Fangirls bond over Beatles (w/video)

Ismael Perez By Ismael Perez

Aug. 16, 2017 at 10:30 p.m.
Updated Aug. 16, 2017 at 10:35 p.m.

Tess Yarbrough, 26, reads through one of the 16 Magazine issues that were originally Barbara MacAlister's.

Tess Yarbrough, 26, reads through one of the 16 Magazine issues that were originally Barbara MacAlister's.   Olivia Vanni for The Victoria Advocate

A dreamer's handwritten printed notes surrounded by immature teenage doodles on pages of vintage issues of 16 Magazine led a millennial woman to search for the teenage girl who owned the magazines 50 years ago.

Tess Yarbrough searched through social media for the girl whose name was written throughout the magazines' Beatles fan quizzes and unsent mailing labels.

The 26-year-old Victoria woman took a chance when she found a familiar name and reached out to her but did not receive a response.

Two years later, Yarbrough got a notification through her Macbook Pro which said, "Barbara MacAlister sent you a friend request."

"Barbara was lit at 11 p.m. and on Facebook," said Yarbrough, who had resent the original message after the request. "She responded and said, 'If you could confirm my childhood address, I think these are my magazines.'"

MacAlister, of San Antonio, and Yarbrough arranged a meeting in the beginning of March where they talked about their love for the Beatles and pop culture in the 1960s.

Yarbrough, who comes from an artistic family of collectors, said she has always collected music knick-knacks and finds the 1960s "really intriguing."

"I just wanted to connect with her and feel what it was like to have the magazines when they came out," Yarbrough said.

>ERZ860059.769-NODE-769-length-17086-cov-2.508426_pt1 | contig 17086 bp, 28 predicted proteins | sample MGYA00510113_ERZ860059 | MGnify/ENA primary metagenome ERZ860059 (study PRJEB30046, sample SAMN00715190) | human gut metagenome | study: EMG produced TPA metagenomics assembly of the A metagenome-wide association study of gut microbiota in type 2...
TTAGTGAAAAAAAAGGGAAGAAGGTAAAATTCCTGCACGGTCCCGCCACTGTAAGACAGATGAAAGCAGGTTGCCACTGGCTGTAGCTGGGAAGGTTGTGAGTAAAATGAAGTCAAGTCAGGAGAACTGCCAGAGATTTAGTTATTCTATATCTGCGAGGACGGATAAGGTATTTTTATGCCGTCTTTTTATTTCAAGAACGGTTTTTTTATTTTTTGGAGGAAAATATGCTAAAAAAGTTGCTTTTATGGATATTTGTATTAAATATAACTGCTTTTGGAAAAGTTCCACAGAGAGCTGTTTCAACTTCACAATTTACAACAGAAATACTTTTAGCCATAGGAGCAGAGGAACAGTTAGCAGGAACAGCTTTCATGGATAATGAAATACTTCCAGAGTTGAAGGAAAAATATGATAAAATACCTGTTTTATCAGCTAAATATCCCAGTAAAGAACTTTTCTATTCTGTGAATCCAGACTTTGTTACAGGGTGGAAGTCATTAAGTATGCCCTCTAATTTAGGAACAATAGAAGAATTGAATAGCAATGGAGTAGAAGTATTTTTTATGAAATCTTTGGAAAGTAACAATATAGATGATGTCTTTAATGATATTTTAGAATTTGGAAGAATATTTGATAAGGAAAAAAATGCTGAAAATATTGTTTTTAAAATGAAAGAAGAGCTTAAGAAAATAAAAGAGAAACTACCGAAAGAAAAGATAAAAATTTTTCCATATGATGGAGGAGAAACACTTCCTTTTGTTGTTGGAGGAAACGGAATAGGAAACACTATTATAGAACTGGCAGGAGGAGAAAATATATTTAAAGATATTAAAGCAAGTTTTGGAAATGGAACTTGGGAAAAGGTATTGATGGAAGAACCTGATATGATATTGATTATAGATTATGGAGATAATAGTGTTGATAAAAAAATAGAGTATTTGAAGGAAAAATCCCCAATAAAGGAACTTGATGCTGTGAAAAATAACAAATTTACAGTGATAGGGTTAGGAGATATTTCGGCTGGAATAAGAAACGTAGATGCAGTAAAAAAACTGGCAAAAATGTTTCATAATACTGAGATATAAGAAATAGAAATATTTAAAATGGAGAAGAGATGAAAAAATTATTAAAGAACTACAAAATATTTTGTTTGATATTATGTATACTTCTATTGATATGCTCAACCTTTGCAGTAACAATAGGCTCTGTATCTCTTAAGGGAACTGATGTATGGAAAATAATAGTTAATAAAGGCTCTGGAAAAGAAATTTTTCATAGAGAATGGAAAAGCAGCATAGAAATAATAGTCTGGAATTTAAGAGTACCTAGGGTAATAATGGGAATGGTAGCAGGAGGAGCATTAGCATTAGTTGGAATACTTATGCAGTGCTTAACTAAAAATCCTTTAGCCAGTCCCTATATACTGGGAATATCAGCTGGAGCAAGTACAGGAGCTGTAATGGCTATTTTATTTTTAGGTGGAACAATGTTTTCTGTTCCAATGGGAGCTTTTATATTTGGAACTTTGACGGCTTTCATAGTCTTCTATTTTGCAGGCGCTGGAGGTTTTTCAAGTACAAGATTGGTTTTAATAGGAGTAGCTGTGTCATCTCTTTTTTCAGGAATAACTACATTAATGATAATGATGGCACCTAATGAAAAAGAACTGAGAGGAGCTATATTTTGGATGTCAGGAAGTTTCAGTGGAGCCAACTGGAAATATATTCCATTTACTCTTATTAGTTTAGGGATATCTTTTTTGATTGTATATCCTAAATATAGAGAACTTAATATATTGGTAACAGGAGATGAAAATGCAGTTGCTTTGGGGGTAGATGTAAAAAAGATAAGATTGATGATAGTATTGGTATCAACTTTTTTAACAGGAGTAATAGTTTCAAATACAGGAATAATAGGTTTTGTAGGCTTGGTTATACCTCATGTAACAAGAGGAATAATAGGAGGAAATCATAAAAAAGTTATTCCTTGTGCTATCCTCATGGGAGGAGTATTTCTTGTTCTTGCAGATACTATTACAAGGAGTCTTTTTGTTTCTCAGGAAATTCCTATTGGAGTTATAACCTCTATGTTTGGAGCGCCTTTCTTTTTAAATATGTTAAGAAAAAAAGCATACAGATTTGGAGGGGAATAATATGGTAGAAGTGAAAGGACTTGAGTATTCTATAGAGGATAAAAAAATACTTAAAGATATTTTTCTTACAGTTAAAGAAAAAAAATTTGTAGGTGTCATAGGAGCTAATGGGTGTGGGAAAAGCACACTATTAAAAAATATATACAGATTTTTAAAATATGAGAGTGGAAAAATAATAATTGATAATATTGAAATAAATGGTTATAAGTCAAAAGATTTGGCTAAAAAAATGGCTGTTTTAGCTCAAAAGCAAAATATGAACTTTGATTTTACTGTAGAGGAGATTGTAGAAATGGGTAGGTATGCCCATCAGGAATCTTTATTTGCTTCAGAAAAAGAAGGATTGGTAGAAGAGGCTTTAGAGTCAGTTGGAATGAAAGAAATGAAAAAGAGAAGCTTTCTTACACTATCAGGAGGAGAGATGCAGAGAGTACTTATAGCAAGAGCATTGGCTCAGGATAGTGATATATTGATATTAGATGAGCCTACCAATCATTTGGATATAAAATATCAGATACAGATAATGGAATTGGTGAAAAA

MacAlister said that she was being cautious the first time Yarbrough contacted her because she did not know whether it was a scam.

She said she was in awe when Yarbrough confirmed her address.

"I was like, 'Wow,'" the 68-year-old said. "When I found out she had my magazines from the '60s, I just thought, 'How did she get them and are they really mine?'"

Yarbrough said she found the four vintage magazines in 2014 when she came home one day.

She asked her father for them but he had said no.

"He actually said no because he was going to give them to me for Christmas," she laughed. "I don't think he ended up giving them to me; I think I just stole them."

The women concluded with the theory that the magazines must have gone from MacAlister's parents' house to a flea market.

Yarbrough traveled to San Antonio with lights and cameras so she could document their meeting for her YouTube channel.

When Yarbrough made it to MacAlister's home, she instructed her not to talk about anything dealing with the Beatles and the magazines until the cameras were rolling.

Once Yarbrough pressed record, MacAlister was brought back to her 17-year-old Beatles-loving self.

She admitted her love for Ringo.

She talked about her top favorite Beatles songs "She Loves You," "Michelle" and "A Hard Day's Night."

And she spoke about the unforgettable time she had while attending the Beatles concert in the Sam Houston Coliseum on Aug. 19, 1965.

The Beatles fans from different decades clicked right away.

"We had a natural common bond," MacAlister said. "We got along perfectly, like we have been friends forever."

Yarbrough, who was part of the "Next Generation Panel" at The Fest for Beatles Fans in Chicago, said she is grateful people are getting to hear about MacAlister's story.

She said she likes hearing people's stories, especially about people who have had awesome music experiences and don't think about them anymore.

"Your youth is never actually gone, it's just covered up by grocery lists and bills," Yarbrough said. "We are all young as long as we keep each other young."

MacAlister said Yarbrough is a good person to start a friendship with and hopes they can get together again.

She described their story as an unbelievable experience.

"It was great, it really was," she said. "When Tess and I started talking, it was like reliving the adventures of my youth."


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